Believe me, I only order online and pay all of that shipping because I live in north Florida and have literally no local flour sources since we don't really grow wheat down here (though I can get plenty of local corn meal!).  Wade's Mill in VA is the closest source that I could find for decent pricing and they are very happy to answer any questions on the phone.

Note: I recently ordered 50 lbs. of flour from TFL member flourgirl51's farm in MN for a very reasonable price but haven't gotten to try it yet.  The added bonus' are that it is organic and very freshly ground.  Her address is:

One more thing: My raisin rye loaves turned out exactly the same as yours and I haven't gotten around to adjusting the hydration yet.  When I do, I'll let you know how they come out.  I've been meaning to do it fairly soon because my husband and I both really liked the overall flavor!


rowejd's picture

I'll bookmark these sites!  And absolutely please stay in touch. If you ever want to email me I'm j-o-s-h-at-r-o-w-e-j-d-dotcom (remove all dashes and insert the at symbol, etc - don't want to be picked up by spambots) or reply to this thread since I'm subscribed to it.  I just want to keep hearing how recipes come out, etc. from someone else in the US using the Crust recipes.

I have to say I really and truly love "working" the dough.  It's theraputic for me for some reason - so I really have this love-hate relationship with those Crust recipes.  I want to use them because I get to get my hands in the dough and such.  But I can't stand wasting ingredients/time when they bust.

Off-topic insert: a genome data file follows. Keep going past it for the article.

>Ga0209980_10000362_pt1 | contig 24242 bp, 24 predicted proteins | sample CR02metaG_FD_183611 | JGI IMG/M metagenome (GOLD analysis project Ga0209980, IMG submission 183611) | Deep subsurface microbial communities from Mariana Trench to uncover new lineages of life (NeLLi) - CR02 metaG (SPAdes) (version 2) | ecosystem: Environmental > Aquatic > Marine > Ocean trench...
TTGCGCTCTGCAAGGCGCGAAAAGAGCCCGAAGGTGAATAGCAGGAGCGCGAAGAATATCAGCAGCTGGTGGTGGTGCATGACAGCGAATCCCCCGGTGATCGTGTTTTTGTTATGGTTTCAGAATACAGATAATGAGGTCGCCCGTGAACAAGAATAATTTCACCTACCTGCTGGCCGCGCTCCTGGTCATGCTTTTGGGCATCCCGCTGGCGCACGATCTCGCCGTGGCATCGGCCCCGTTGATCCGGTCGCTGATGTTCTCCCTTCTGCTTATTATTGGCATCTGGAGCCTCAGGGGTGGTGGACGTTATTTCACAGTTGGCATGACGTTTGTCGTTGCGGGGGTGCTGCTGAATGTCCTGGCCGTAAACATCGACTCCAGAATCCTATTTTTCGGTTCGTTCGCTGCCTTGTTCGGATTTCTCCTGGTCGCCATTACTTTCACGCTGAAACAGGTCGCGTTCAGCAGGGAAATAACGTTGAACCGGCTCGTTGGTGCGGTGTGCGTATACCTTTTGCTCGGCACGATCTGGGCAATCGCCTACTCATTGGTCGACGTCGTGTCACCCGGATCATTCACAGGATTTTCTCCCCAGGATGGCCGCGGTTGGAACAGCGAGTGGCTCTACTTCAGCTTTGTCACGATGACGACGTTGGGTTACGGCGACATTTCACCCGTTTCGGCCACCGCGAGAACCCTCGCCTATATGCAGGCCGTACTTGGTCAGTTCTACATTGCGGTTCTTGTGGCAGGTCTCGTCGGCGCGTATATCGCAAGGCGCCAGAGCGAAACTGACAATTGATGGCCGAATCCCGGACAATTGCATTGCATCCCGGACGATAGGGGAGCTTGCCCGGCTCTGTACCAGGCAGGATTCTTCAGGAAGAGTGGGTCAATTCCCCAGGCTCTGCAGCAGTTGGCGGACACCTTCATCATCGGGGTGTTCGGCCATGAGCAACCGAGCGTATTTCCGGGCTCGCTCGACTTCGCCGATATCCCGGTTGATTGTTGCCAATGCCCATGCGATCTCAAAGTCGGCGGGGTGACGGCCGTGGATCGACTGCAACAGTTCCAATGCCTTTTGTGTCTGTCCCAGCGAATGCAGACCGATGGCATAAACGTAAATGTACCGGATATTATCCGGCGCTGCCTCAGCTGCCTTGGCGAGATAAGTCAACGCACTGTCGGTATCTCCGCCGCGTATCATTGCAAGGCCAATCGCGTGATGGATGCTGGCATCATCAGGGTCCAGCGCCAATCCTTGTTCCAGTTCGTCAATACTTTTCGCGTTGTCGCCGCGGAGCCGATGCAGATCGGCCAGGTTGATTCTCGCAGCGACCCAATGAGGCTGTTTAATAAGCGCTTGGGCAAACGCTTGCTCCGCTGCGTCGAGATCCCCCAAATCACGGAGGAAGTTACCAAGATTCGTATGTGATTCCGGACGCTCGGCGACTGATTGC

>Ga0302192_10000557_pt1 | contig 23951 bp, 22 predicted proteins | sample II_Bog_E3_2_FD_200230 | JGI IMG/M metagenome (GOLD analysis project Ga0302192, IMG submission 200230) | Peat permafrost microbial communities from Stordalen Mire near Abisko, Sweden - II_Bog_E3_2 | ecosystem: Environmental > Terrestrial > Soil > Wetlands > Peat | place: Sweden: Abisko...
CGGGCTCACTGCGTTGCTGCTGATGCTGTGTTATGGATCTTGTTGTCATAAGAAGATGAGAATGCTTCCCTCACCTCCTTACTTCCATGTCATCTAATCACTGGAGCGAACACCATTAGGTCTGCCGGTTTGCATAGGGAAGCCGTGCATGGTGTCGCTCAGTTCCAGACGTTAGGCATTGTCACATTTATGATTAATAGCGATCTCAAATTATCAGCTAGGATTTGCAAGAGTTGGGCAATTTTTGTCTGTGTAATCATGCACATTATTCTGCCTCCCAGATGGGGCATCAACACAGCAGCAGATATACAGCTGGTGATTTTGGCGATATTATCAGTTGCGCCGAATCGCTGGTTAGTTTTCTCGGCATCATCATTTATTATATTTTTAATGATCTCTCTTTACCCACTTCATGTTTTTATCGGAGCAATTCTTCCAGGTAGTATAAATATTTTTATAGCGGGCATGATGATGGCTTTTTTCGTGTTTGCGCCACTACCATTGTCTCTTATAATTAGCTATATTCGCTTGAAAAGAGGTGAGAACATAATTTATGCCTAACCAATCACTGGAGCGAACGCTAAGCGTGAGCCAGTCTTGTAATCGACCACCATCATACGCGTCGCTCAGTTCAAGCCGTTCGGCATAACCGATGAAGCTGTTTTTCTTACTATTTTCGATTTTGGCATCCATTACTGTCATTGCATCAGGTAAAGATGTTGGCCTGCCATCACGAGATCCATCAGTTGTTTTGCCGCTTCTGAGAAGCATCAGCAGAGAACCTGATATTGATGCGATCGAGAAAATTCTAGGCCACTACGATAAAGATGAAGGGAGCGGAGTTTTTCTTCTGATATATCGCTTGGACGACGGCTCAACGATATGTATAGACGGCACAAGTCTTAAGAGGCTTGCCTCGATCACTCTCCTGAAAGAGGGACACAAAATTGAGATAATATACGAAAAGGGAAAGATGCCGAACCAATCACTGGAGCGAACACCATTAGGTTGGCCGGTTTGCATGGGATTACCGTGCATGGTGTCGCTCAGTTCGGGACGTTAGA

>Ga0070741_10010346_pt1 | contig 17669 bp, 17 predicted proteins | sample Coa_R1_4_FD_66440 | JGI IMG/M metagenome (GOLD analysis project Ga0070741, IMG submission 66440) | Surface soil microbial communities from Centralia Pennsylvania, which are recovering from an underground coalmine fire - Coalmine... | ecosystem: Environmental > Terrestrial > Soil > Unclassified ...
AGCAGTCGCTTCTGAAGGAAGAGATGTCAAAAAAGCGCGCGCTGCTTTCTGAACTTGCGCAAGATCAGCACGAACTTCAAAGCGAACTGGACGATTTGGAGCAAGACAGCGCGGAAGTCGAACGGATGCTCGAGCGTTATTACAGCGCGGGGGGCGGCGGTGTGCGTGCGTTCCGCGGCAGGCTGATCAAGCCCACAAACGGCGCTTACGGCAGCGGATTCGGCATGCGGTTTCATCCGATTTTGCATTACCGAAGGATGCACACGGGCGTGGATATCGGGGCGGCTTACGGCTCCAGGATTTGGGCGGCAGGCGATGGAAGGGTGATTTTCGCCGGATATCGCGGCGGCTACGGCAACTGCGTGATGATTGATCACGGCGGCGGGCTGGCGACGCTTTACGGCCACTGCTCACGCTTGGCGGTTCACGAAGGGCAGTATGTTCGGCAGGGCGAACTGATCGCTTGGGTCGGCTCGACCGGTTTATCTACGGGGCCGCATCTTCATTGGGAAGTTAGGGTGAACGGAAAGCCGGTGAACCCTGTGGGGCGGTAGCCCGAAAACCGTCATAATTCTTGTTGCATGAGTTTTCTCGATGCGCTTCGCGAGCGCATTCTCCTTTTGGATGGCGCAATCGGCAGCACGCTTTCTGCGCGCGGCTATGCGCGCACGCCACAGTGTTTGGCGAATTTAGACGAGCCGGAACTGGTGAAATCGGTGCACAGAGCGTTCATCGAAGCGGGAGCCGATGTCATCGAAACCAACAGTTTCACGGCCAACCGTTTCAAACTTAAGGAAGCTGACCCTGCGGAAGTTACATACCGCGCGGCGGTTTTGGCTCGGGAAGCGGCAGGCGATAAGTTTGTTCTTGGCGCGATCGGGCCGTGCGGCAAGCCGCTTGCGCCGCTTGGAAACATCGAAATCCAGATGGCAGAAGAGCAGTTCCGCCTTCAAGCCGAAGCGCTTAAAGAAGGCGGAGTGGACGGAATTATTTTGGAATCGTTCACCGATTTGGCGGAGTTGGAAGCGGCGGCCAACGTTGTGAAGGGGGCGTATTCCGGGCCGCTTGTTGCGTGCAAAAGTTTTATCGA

Thanks again for your links & the help!

crust's picture

Richard Bertinet's book Crust is what started me on Sourdough and I thought I had got it quite well after a while. However I am now wondering. The dough never really gets to the stage where it always comes entirely clean off the work surface although it does 'mostly'. I work it for about 10 minutes before adding salt and then for another 4 say.

With this and other doughs in the book they can become very sticky at the point of dividing the dough ( in the case of the baguettes with fermented dough  - it descends into a complete farce  and  shaping the dough is difficult - although the finished results aren't bad ) - this may nullify the effects of any previous resting and folding.  

The crumb could be described as a bit rubbery.

I live in Devon UK and use Shipton Mill Strong White or recently a local Dorset organic offering. I do use Sel de Gris but grind it very finely before adding to the dough. 

Reading posts about % hydration just leave me thinking I should stick to being a lawyer : its easier !

Any ideas ?

This is my latest :